Of late there has been news about attacks on academic freedom. Much of this is the result of aggressive efforts of Zionist organisations and individuals to silence those academics they see as enemies of Israel.
Salaita and the Amcha witch hunt
The latest example of this is the successful pressure brought to bear, apparently by a Zionist donor, on the chancellor of the University of Illinois to rescind a job offer for Professor Steven Salaita. This was done because this influential donor, noting Salaita’s anti-Israel tweets, decided he was anti-Semitic. The chancellor was apparently convinced that hiring Salaita would cost the university a lot of support – a pretty clear example of donor blackmail.
The Salaita case is not the only recent attempt to intimidate academics critical of Israel. An organisation calling itself Amcha (“your people” in Hebrew) and purporting to work for the “protection of Jewish students” has posted a list of over 200 lecturers who support the boycott of Israel. They too have been judged anti-Semitic and Jewish students are urged by the organisation to avoid their classes.
These attacks are tied to a longstanding and growing movement in American higher education to confront Israeli persecution of Palestinians particularly as regards the occupied territories – to point out the barbaric nature of the Israeli/Zionist state, not because it is Jewish, but because it is deeply racist. However, because the leaders and many of the supporters of Israel are Jewish, they confuse the issue and claim a stance against Israel must be one against Jews per se and that is anti-Semitism. It is a claim that makes little sense if only due to the fact that many of those opposing Israeli actions, both within and without of academia, are Jewish.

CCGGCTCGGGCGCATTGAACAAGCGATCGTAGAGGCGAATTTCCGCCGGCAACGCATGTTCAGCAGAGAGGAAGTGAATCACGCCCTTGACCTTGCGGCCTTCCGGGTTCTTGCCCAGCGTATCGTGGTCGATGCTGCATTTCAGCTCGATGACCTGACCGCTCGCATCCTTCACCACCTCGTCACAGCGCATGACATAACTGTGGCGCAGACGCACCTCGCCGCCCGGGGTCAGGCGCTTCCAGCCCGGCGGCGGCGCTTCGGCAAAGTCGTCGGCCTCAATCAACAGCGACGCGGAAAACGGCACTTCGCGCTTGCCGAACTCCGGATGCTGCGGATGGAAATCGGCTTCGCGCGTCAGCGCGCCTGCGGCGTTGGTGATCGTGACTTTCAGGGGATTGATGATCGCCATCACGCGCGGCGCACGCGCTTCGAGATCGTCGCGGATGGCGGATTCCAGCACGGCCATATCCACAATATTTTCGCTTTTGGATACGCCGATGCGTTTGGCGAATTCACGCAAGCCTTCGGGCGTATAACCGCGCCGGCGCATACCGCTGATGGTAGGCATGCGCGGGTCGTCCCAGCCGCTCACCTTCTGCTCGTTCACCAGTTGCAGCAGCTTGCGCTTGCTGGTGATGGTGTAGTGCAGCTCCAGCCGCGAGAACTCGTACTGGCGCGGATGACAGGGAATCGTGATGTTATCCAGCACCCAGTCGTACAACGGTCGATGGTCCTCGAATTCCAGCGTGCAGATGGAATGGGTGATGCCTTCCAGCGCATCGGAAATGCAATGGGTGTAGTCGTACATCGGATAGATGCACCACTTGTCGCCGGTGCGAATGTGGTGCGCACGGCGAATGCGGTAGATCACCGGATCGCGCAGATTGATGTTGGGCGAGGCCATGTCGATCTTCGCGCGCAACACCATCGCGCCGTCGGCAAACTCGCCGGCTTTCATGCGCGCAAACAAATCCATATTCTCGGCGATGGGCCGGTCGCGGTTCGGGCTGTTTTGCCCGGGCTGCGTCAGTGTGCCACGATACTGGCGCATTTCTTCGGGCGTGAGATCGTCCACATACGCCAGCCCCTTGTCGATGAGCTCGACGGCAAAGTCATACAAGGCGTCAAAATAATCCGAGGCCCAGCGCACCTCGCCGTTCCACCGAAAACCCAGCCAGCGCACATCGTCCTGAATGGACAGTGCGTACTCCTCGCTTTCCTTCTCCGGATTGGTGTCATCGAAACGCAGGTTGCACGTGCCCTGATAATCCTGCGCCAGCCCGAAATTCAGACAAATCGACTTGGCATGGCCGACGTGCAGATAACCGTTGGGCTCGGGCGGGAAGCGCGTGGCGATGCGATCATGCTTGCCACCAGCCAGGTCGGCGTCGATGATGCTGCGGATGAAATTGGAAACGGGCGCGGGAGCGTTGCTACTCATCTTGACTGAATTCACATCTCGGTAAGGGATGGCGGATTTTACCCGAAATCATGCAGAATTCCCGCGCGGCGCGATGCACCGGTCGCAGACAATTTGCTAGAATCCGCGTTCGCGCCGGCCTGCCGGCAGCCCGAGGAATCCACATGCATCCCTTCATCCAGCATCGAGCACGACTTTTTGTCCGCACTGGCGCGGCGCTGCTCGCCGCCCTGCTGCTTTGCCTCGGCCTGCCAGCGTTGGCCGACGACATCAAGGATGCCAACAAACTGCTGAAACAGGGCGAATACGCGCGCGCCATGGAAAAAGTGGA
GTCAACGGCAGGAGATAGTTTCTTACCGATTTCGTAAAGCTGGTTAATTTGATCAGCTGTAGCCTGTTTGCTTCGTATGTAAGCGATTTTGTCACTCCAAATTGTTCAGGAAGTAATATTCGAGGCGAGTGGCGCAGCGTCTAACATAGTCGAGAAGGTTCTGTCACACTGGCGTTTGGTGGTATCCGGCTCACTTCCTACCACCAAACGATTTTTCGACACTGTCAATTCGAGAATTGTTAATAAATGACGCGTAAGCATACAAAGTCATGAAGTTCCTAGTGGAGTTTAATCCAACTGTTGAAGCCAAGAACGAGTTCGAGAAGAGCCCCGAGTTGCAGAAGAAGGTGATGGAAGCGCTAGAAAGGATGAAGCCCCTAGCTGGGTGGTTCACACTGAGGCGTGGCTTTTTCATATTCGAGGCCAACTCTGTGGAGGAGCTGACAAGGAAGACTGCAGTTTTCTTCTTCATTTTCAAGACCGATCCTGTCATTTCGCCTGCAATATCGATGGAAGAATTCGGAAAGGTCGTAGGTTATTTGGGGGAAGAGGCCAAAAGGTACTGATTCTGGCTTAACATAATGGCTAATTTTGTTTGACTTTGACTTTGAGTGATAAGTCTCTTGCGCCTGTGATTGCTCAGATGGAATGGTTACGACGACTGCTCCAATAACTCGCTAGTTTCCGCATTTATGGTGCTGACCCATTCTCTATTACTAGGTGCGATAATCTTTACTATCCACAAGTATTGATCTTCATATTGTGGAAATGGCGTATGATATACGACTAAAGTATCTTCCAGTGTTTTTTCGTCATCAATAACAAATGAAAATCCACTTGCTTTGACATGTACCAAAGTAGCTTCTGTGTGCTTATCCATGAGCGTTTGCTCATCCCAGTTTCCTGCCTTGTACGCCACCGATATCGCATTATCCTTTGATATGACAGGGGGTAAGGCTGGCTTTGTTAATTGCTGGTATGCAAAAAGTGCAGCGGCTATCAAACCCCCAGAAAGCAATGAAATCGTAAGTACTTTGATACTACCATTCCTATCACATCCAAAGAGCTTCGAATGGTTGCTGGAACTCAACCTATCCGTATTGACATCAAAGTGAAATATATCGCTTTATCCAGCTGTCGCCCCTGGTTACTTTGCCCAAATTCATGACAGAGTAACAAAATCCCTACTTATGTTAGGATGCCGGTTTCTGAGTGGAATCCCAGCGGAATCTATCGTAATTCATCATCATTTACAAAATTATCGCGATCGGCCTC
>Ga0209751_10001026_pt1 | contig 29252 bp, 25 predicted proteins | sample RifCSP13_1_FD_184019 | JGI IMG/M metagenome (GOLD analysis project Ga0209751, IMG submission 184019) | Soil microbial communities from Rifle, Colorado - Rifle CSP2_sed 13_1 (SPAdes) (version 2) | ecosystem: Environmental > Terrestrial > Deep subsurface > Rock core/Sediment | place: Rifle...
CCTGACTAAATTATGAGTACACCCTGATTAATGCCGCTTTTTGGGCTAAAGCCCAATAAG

This attack on academics who see things differently than the Zionists is not new. Back in 2007 David Horowitz organised teach-ins on campuses across the nation during which lecturers critical of Israel were accused of purposely withholding information about the threat of “Islamo-fascism”. Horowitz also asserted that many of these same “left-wing” lecturers had taken over the country’s universities and were systematically harassing conservative students. Through his influence, 17 state legislatures ordered investigations of these charges. Later he would publish a book entitled The Professors: The 101 Most Dangerous Academics in America. All were critics of Israel. This set the precedent for the recent listing put forth by Amcha.